“And the winner of Miss Michigan Teen USA 2020 is…Aneesa Sheikh!” Staring into the blinding stage lights and a beaming audience, it felt like I was dreaming. As former winners placed a crown on my head and draped a sash across my gown, the scent of the bouquet of roses in my arms reminded me that yes, this was *really* happening.
Let me say this right up front: I never thought of myself as someone who’d ever be in a pageant. My senior year, I was captain of the varsity figure skating team and captain of the debate competition squad. My makeup bag was basically three lip glosses and a mascara months past its prime. My closet is stuffed with sneakers, not sequins.
When I wasn’t doing school, sports or debate squad, I loved singing and songwriting and hanging out with my huge family. But, sadly, my schedule was so packed, I’d often be playing guitar in the car on the way to my before-sunrise practice sessions on the ice and doing my math homework on the bus to speech competitions. My life senior year was crazy, and tbh, super stressful.
One afternoon, as I was settling into a study session at a coffee shop, I looked up and there it was: a flyer to enter the Miss Michigan Teen USA pageant. I’d heard of the pageant before— a friend of mine from debate club had done pageants her whole life—but I’d never actually thought about being in one.
I was supposed to be focusing on advanced chemistry, but I couldn’t get the idea out of my head. It just sounded so fun, so girly, so cool. And, unlike skating, it would just be for kicks, no pressure to win or get to the next level. So when I should have been calculating the equilibria of insoluble salts, I instead found myself hitting send on my pageant application.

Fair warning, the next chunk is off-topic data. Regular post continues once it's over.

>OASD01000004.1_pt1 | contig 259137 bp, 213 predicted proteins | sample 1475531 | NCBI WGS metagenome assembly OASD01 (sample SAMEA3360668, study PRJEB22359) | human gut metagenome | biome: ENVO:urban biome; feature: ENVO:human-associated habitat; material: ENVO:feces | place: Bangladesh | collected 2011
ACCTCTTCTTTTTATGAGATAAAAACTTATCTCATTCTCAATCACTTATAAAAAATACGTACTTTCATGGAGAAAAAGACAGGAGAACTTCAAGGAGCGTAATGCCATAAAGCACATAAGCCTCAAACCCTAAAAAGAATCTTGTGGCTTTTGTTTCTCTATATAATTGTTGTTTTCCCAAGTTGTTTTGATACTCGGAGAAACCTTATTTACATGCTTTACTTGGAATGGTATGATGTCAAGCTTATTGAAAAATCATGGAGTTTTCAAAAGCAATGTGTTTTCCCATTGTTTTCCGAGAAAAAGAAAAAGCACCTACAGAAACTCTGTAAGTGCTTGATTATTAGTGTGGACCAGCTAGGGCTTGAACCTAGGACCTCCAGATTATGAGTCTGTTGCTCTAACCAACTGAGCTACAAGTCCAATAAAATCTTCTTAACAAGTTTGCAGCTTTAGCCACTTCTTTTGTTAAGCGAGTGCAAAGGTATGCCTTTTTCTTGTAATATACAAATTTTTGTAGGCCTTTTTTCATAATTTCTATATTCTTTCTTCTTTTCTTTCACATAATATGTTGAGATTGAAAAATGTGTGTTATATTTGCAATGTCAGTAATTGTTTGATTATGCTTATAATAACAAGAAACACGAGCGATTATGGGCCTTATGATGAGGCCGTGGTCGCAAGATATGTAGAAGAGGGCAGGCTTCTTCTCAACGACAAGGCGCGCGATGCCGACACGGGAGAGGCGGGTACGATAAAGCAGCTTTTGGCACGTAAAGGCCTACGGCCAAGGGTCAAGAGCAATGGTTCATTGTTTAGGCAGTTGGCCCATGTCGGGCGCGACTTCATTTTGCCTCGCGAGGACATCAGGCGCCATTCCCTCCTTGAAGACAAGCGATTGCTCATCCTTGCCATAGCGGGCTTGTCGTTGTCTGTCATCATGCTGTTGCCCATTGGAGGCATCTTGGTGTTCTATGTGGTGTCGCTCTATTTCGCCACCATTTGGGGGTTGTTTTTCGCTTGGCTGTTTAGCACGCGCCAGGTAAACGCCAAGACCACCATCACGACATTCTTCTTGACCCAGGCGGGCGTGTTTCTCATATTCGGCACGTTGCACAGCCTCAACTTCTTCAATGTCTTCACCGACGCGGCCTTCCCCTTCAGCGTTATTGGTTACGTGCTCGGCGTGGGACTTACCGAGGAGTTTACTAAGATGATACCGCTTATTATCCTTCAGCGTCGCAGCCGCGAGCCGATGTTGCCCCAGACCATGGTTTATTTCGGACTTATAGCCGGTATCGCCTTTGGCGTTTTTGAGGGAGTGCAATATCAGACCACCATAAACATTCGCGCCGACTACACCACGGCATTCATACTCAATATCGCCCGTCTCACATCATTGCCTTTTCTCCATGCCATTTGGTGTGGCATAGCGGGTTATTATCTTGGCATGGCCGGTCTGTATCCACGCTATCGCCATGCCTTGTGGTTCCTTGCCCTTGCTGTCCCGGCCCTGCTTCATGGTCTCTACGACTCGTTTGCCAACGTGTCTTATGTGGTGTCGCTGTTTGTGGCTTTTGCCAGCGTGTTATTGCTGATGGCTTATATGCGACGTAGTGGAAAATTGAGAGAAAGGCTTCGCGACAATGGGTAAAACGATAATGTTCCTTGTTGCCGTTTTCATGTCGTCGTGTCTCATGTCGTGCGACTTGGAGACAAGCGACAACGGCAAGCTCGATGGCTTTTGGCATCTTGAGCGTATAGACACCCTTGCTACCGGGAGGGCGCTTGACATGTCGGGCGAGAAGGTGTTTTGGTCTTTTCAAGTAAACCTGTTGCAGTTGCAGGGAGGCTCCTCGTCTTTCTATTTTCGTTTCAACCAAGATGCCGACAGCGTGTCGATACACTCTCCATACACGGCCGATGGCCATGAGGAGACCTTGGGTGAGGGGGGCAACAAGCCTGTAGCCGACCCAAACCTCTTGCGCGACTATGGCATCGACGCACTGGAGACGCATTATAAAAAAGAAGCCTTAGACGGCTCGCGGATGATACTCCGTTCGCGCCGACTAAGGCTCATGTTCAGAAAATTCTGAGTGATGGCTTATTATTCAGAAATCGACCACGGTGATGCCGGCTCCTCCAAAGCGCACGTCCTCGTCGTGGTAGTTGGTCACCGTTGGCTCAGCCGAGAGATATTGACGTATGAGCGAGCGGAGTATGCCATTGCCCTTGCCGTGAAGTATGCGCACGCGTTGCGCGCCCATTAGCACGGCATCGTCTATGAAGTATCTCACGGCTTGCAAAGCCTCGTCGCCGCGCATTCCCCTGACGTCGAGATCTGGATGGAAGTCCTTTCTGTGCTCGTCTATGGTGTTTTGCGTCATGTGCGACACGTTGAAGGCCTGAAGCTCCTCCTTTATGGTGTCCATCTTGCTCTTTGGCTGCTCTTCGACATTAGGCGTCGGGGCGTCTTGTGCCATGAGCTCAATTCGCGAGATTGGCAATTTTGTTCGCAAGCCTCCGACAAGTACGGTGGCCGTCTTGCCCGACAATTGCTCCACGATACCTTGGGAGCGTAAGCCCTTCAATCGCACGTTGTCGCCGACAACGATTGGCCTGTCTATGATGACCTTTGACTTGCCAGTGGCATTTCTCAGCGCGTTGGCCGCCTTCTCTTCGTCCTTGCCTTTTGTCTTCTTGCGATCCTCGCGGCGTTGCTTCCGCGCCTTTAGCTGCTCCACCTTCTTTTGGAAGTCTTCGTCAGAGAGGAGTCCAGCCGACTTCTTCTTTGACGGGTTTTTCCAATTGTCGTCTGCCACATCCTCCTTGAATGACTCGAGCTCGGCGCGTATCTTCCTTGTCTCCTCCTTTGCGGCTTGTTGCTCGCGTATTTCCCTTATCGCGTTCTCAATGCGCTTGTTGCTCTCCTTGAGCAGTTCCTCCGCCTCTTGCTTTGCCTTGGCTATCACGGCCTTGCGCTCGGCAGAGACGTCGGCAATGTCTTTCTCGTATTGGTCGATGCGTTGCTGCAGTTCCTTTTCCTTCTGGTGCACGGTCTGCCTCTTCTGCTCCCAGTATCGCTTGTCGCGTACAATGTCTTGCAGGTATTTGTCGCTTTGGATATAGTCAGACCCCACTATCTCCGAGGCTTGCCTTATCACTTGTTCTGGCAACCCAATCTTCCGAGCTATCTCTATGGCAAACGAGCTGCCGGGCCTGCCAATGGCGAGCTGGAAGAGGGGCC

I didn’t tell a soul until the acceptance letter arrived in the mail a month later. I was *officially* going to be competing in a beauty pageant! Some people were happy (my friends all thought it was awesome) and others, not so much. A lot of people, including those I respected, expressed disappointment that I was “wasting my time” on something so seemingly frivolous or inconsequential.
But I noticed something in myself. For once, I wasn’t so concerned about the opinions of others. I wasn’t doing this because I felt like I had to. I was doing it because it just felt fun. I picked up my color-coded senior year planner, took a deep breath and crossed off some of my usual activities and penciled in pageant prep instead. There was no turning back now.
A pageant is a competition, and that means you can’t just show up and expect to ace it without trying. Soccer players dribble and shoot on the practice field before a game, and actors hold dress rehearsals before opening night.
Except with a pageant, it’s a little different. Of course, there are skills to master (walking in high heels with perfect posture? Not as easy as it looks…), but the *real* test is in discovering what makes you, well, you.
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